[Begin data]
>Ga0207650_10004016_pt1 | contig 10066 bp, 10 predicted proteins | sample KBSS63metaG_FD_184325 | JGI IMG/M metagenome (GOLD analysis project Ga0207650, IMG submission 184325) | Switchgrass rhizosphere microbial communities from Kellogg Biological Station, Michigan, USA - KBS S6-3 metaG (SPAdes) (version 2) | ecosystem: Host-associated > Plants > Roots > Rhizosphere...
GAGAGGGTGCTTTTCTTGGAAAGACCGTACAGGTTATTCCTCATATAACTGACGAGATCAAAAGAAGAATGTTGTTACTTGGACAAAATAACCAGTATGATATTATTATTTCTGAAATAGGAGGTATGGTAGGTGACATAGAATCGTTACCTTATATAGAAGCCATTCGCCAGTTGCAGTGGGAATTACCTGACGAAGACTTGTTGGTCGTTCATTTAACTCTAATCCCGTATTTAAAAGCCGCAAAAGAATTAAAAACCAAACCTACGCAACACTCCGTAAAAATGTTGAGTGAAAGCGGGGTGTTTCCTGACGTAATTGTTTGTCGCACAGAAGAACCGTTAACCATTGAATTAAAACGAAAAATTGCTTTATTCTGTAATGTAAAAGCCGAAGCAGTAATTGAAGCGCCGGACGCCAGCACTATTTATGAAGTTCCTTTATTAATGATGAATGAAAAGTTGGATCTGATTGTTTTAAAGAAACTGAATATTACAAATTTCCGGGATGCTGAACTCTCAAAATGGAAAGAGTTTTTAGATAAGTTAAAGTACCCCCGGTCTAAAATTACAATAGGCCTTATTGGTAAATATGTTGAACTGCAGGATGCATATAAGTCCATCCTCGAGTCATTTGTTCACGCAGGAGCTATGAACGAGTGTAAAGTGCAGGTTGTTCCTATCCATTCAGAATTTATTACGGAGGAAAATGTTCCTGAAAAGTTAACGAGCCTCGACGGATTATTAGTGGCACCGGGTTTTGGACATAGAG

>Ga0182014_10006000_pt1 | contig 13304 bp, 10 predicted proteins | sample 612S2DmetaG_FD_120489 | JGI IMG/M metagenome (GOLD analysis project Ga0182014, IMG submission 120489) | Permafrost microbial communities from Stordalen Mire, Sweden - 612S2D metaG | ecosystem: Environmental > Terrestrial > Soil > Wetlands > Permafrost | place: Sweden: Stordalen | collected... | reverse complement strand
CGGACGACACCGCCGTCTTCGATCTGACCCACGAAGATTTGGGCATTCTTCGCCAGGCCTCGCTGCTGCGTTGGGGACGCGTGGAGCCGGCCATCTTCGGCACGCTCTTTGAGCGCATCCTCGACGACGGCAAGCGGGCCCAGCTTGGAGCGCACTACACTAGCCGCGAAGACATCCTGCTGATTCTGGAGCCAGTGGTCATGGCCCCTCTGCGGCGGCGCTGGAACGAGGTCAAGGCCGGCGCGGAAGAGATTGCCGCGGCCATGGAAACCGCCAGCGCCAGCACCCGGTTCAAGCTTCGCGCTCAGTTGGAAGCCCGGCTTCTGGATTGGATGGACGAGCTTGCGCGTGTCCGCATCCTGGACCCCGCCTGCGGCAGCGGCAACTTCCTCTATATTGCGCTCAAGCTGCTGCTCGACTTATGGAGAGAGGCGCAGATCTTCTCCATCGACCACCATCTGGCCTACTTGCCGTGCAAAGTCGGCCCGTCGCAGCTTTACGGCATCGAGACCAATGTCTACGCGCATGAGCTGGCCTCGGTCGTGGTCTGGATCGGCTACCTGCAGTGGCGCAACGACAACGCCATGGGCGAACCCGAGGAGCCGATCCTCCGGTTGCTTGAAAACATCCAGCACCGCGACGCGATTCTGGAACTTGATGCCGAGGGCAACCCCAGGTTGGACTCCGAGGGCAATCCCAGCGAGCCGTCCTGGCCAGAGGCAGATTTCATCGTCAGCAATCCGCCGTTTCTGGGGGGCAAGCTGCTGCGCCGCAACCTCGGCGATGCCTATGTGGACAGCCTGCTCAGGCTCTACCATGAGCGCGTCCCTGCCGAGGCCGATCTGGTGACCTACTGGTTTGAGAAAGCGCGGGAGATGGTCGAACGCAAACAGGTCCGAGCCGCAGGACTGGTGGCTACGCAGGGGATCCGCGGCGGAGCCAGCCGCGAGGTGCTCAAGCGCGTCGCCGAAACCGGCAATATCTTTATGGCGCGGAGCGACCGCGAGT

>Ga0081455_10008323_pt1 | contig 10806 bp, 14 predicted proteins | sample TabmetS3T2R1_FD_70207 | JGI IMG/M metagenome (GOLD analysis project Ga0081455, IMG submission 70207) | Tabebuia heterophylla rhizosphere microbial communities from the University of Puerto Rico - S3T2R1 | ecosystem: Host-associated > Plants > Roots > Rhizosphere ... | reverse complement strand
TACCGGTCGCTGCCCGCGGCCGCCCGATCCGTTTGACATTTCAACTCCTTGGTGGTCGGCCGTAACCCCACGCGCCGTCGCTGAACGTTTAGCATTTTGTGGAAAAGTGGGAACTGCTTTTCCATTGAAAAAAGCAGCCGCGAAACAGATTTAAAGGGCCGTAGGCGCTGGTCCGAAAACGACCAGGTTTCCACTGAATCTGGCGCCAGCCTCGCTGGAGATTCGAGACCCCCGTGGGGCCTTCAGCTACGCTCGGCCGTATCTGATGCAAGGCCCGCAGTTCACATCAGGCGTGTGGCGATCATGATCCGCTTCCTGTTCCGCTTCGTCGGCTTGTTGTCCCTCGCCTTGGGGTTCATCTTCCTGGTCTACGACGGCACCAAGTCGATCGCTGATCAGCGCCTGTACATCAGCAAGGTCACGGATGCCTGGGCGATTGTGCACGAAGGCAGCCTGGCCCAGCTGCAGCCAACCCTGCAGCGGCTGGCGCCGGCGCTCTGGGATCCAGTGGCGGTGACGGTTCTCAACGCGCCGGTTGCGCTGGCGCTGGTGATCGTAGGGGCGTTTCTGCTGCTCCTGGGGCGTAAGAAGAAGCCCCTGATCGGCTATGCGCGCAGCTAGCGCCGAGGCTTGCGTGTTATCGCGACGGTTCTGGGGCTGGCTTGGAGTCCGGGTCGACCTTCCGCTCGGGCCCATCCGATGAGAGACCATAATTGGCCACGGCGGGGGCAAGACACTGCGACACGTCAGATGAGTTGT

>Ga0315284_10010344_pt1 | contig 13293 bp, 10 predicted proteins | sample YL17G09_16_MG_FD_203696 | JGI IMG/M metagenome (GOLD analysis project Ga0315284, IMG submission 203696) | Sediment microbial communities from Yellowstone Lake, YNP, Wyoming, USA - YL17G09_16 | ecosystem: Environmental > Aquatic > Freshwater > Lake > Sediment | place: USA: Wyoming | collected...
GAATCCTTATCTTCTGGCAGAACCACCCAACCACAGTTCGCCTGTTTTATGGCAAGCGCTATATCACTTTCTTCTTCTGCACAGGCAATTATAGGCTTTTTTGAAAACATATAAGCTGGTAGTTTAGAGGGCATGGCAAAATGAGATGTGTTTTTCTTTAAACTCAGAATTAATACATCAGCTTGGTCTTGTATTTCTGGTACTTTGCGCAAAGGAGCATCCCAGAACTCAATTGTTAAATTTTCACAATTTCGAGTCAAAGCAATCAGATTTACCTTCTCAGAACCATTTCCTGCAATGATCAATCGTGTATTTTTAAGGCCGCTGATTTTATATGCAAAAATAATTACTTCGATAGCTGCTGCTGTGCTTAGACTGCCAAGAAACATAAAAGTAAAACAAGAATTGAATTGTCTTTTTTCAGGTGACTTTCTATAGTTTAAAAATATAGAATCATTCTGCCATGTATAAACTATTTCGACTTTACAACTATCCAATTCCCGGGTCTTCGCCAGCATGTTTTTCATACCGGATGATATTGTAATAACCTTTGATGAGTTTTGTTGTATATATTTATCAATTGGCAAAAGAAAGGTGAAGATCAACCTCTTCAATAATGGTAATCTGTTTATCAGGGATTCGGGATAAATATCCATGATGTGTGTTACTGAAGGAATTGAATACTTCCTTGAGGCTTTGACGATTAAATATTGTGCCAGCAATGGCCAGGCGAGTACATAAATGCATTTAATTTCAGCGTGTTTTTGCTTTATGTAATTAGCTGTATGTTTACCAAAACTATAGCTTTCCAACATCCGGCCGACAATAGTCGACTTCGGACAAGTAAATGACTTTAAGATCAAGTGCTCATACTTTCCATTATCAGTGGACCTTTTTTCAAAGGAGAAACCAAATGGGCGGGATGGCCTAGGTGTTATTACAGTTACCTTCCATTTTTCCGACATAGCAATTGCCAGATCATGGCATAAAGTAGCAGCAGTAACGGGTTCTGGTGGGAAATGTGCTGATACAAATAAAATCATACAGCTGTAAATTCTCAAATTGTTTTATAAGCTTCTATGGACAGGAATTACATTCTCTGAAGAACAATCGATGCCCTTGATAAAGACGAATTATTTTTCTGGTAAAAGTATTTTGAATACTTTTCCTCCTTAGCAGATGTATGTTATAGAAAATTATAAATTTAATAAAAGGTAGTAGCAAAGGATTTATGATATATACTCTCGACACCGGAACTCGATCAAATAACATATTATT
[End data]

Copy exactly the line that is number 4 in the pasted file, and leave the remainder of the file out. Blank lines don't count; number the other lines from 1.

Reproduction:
CGGACGACACCGCCGTCTTCGATCTGACCCACGAAGATTTGGGCATTCTTCGCCAGGCCTCGCTGCTGCGTTGGGGACGCGTGGAGCCGGCCATCTTCGGCACGCTCTTTGAGCGCATCCTCGACGACGGCAAGCGGGCCCAGCTTGGAGCGCACTACACTAGCCGCGAAGACATCCTGCTGATTCTGGAGCCAGTGGTCATGGCCCCTCTGCGGCGGCGCTGGAACGAGGTCAAGGCCGGCGCGGAAGAGATTGCCGCGGCCATGGAAACCGCCAGCGCCAGCACCCGGTTCAAGCTTCGCGCTCAGTTGGAAGCCCGGCTTCTGGATTGGATGGACGAGCTTGCGCGTGTCCGCATCCTGGACCCCGCCTGCGGCAGCGGCAACTTCCTCTATATTGCGCTCAAGCTGCTGCTCGACTTATGGAGAGAGGCGCAGATCTTCTCCATCGACCACCATCTGGCCTACTTGCCGTGCAAAGTCGGCCCGTCGCAGCTTTACGGCATCGAGACCAATGTCTACGCGCATGAGCTGGCCTCGGTCGTGGTCTGGATCGGCTACCTGCAGTGGCGCAACGACAACGCCATGGGCGAACCCGAGGAGCCGATCCTCCGGTTGCTTGAAAACATCCAGCACCGCGACGCGATTCTGGAACTTGATGCCGAGGGCAACCCCAGGTTGGACTCCGAGGGCAATCCCAGCGAGCCGTCCTGGCCAGAGGCAGATTTCATCGTCAGCAATCCGCCGTTTCTGGGGGGCAAGCTGCTGCGCCGCAACCTCGGCGATGCCTATGTGGACAGCCTGCTCAGGCTCTACCATGAGCGCGTCCCTGCCGAGGCCGATCTGGTGACCTACTGGTTTGAGAAAGCGCGGGAGATGGTCGAACGCAAACAGGTCCGAGCCGCAGGACTGGTGGCTACGCAGGGGATCCGCGGCGGAGCCAGCCGCGAGGTGCTCAAGCGCGTCGCCGAAACCGGCAATATCTTTATGGCGCGGAGCGACCGCGAGT